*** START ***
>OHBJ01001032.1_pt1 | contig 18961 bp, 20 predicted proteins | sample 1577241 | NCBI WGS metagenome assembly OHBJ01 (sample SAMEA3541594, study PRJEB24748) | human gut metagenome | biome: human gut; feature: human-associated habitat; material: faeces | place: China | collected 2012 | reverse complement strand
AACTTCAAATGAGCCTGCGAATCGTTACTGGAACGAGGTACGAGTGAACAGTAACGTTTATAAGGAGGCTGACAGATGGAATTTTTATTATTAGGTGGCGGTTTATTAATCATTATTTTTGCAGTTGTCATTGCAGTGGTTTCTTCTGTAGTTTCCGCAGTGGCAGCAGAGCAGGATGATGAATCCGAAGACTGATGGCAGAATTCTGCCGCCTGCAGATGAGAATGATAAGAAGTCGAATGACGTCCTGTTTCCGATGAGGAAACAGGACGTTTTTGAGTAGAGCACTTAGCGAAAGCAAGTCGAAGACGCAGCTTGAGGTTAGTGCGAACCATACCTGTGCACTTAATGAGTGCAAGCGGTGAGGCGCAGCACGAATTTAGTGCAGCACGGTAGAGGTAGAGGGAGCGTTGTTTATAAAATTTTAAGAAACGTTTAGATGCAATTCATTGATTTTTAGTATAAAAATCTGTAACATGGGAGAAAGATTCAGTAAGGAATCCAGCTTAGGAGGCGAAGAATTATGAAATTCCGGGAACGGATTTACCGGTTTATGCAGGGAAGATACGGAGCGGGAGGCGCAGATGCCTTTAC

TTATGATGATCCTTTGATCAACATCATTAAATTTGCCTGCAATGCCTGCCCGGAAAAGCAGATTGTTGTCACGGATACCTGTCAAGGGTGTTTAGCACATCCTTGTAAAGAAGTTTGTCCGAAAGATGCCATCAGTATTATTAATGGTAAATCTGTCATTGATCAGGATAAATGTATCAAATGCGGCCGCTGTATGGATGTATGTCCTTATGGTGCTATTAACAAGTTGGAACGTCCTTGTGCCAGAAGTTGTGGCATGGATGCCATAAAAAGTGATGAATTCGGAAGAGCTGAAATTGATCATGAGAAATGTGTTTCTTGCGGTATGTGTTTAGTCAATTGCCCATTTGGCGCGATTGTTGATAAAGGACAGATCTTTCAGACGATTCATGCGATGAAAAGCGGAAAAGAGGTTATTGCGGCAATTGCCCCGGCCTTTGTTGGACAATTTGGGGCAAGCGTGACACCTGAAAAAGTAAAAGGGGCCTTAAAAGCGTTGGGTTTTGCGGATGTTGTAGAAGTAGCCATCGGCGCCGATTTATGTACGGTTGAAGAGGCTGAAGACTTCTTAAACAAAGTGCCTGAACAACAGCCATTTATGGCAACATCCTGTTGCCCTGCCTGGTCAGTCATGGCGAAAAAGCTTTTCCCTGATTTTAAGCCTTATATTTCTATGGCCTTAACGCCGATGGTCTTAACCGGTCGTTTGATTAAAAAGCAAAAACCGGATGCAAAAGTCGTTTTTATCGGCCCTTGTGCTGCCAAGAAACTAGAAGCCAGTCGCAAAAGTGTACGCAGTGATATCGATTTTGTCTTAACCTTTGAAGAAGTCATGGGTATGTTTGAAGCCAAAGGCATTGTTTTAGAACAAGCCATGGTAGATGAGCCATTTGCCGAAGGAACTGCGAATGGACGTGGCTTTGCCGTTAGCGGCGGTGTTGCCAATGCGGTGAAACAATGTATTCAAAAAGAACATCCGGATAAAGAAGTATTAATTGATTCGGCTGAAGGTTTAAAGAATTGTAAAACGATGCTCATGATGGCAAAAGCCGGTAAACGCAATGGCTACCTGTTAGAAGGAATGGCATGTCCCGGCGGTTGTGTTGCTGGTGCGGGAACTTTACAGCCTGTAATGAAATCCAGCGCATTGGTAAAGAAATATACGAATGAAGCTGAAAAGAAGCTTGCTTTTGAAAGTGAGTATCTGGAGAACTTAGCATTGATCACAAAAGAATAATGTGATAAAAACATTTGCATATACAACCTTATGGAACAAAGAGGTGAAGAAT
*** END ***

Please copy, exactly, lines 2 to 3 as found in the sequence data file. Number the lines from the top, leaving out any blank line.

AACTTCAAATGAGCCTGCGAATCGTTACTGGAACGAGGTACGAGTGAACAGTAACGTTTATAAGGAGGCTGACAGATGGAATTTTTATTATTAGGTGGCGGTTTATTAATCATTATTTTTGCAGTTGTCATTGCAGTGGTTTCTTCTGTAGTTTCCGCAGTGGCAGCAGAGCAGGATGATGAATCCGAAGACTGATGGCAGAATTCTGCCGCCTGCAGATGAGAATGATAAGAAGTCGAATGACGTCCTGTTTCCGATGAGGAAACAGGACGTTTTTGAGTAGAGCACTTAGCGAAAGCAAGTCGAAGACGCAGCTTGAGGTTAGTGCGAACCATACCTGTGCACTTAATGAGTGCAAGCGGTGAGGCGCAGCACGAATTTAGTGCAGCACGGTAGAGGTAGAGGGAGCGTTGTTTATAAAATTTTAAGAAACGTTTAGATGCAATTCATTGATTTTTAGTATAAAAATCTGTAACATGGGAGAAAGATTCAGTAAGGAATCCAGCTTAGGAGGCGAAGAATTATGAAATTCCGGGAACGGATTTACCGGTTTATGCAGGGAAGATACGGAGCGGGAGGCGCAGATGCCTTTAC

TTATGATGATCCTTTGATCAACATCATTAAATTTGCCTGCAATGCCTGCCCGGAAAAGCAGATTGTTGTCACGGATACCTGTCAAGGGTGTTTAGCACATCCTTGTAAAGAAGTTTGTCCGAAAGATGCCATCAGTATTATTAATGGTAAATCTGTCATTGATCAGGATAAATGTATCAAATGCGGCCGCTGTATGGATGTATGTCCTTATGGTGCTATTAACAAGTTGGAACGTCCTTGTGCCAGAAGTTGTGGCATGGATGCCATAAAAAGTGATGAATTCGGAAGAGCTGAAATTGATCATGAGAAATGTGTTTCTTGCGGTATGTGTTTAGTCAATTGCCCATTTGGCGCGATTGTTGATAAAGGACAGATCTTTCAGACGATTCATGCGATGAAAAGCGGAAAAGAGGTTATTGCGGCAATTGCCCCGGCCTTTGTTGGACAATTTGGGGCAAGCGTGACACCTGAAAAAGTAAAAGGGGCCTTAAAAGCGTTGGGTTTTGCGGATGTTGTAGAAGTAGCCATCGGCGCCGATTTATGTACGGTTGAAGAGGCTGAAGACTTCTTAAACAAAGTGCCTGAACAACAGCCATTTATGGCAACATCCTGTTGCCCTGCCTGGTCAGTCATGGCGAAAAAGCTTTTCCCTGATTTTAAGCCTTATATTTCTATGGCCTTAACGCCGATGGTCTTAACCGGTCGTTTGATTAAAAAGCAAAAACCGGATGCAAAAGTCGTTTTTATCGGCCCTTGTGCTGCCAAGAAACTAGAAGCCAGTCGCAAAAGTGTACGCAGTGATATCGATTTTGTCTTAACCTTTGAAGAAGTCATGGGTATGTTTGAAGCCAAAGGCATTGTTTTAGAACAAGCCATGGTAGATGAGCCATTTGCCGAAGGAACTGCGAATGGACGTGGCTTTGCCGTTAGCGGCGGTGTTGCCAATGCGGTGAAACAATGTATTCAAAAAGAACATCCGGATAAAGAAGTATTAATTGATTCGGCTGAAGGTTTAAAGAATTGTAAAACGATGCTCATGATGGCAAAAGCCGGTAAACGCAATGGCTACCTGTTAGAAGGAATGGCATGTCCCGGCGGTTGTGTTGCTGGTGCGGGAACTTTACAGCCTGTAATGAAATCCAGCGCATTGGTAAAGAAATATACGAATGAAGCTGAAAAGAAGCTTGCTTTTGAAAGTGAGTATCTGGAGAACTTAGCATTGATCACAAAAGAATAATGTGATAAAAACATTTGCATATACAACCTTATGGAACAAAGAGGTGAAGAAT